What We're Reading: 3/7/23
Something to remember as Chicago gears up again to elect its next mayor: The Person on Five has the power to remake the city — or large portions of it.
For better or worse.
It’s easy to lose sight of that as Chicagoans rightfully clamor for a mayor who can make the city safer, keep the streets clean, and not fleece us with higher taxes or shady parking meter-type deals.
But the mayor is also the city’s chief architect and urban designer.
Via Lee Bey for the Chicago Sun Times
The art world is not an easy place to make it, but Chicago has long been one of the more plausible scenes in which to try. There’s enough, but not too much, of most of what’s needed for a healthy ecosystem: museums, galleries, famous artists, collectors, and emerging talent. We could use a few more critics. The reasonable cost of living, large apartments, liberal politics, and generally functional economy mean that folks mostly have the time and space to make art and even to decide to display it in their extra front rooms, giving rise to waves of artist-run spaces that sometimes go legit and join the ranks of commercial galleries. Those uninterested in making salable objects have a solid local history of social practice on which to draw. The feeder network for this creative circuit are the plentiful art schools, which continually draw new recruits to the city, many of whom stay, and teach, and live — and keep on making art.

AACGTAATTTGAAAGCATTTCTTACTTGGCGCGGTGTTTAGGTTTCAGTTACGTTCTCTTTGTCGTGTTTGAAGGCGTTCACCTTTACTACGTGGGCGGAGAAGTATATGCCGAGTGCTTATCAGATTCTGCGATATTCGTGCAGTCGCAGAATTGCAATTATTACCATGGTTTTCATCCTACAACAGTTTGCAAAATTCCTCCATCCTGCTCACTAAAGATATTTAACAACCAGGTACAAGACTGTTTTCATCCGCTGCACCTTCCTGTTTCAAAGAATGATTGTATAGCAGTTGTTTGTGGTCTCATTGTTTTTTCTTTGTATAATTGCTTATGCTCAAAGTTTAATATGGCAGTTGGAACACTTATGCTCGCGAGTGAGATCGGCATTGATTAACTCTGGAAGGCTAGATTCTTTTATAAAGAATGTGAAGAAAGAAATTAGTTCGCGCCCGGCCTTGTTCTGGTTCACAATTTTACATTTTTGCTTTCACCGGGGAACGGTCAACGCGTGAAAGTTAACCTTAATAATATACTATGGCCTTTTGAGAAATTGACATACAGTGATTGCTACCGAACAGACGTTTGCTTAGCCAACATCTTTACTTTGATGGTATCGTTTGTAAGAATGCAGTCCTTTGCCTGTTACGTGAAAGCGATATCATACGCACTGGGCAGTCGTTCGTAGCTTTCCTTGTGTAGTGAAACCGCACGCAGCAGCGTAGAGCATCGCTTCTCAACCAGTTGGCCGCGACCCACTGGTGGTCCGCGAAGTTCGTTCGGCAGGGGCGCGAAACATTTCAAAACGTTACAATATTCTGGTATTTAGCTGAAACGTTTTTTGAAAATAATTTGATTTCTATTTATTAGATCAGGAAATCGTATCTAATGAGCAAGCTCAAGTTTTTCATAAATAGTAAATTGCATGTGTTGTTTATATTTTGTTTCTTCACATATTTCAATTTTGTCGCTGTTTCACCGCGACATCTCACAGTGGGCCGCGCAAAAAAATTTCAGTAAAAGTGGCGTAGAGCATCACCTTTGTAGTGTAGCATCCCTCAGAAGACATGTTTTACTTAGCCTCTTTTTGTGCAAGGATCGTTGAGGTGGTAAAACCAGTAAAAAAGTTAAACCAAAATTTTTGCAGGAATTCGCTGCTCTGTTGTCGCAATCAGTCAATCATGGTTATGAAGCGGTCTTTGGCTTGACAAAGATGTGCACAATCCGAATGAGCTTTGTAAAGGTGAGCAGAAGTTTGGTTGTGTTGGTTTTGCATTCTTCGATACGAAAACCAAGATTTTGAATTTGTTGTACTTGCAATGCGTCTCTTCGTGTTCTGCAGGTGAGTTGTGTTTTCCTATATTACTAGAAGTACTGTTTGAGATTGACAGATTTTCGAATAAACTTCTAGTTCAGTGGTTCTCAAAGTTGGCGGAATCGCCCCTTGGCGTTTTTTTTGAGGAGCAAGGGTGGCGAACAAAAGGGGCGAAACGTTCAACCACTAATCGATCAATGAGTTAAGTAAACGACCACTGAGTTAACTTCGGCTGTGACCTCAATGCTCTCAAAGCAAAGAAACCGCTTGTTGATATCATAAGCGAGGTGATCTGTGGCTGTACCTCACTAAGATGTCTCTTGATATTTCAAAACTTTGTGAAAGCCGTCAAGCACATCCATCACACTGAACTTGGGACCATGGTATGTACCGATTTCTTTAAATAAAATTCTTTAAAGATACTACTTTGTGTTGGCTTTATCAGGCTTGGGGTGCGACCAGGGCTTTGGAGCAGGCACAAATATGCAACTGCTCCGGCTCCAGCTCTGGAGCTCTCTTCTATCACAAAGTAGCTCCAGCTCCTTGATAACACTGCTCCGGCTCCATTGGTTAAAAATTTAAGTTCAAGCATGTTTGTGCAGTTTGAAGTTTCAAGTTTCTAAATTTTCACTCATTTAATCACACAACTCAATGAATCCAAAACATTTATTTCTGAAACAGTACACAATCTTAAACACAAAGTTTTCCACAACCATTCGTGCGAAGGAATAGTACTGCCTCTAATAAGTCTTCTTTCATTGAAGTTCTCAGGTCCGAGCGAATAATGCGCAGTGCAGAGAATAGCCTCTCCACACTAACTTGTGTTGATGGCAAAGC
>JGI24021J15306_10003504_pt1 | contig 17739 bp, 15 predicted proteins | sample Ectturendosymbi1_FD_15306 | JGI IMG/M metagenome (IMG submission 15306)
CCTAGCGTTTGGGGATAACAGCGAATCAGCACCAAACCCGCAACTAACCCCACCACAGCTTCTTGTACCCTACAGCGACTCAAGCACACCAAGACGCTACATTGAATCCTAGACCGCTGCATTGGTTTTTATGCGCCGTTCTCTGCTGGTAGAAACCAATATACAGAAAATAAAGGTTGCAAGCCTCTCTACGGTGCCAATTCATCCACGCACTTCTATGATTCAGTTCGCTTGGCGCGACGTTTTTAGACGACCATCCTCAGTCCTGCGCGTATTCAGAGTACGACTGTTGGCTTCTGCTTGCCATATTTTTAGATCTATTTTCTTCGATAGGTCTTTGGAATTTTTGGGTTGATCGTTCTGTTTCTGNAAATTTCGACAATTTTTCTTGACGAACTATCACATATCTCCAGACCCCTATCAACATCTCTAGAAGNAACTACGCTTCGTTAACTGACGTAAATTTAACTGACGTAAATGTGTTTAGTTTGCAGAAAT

Are there adequate institutional exhibition opportunities for everyone? Definitely not. Excepting a recent collaboration with the Floating Museum collective, the Art Institute almost never shows artists from the region.
Two activists from an environmental group smashed and vandalized a glass case housing the sword of Scottish knight William Wallace, the hero whose legend inspired the 1995 film Braveheart, at a museum in Stirling, Scotland.
On March 2 around 11:30 a.m., Alexander Cloudley, a food bank coordinator, and Katrielle Chan, a student, entered the National Wallace Monument’s Hall of Arms, and struck the case containing the Wallace sword with mallets, chisels, and two rocks. They then spray-painted the broken glass with the words “This Is Rigged,” the name of their climate activist group.
Repercussions for the sale of cornerstone works from the Brauer Museum of Art at Valparaiso University to raise funds to renovate dorms for first-year students continue to reverberate with three key developments in recent days.
The Faculty Senate passed a resolution on a split vote asking for a halt to the sale and for the university to find other ways to fund renovations at dorms for first-year students; Moody’s dropped the university’s bond rating, part of downward slide since 2016; and the Association of Art Museum Directors sent a letter to the museum’s director threatening censure or sanctions if the sale proceeds.
Via Post Tribune / Chicago Tribune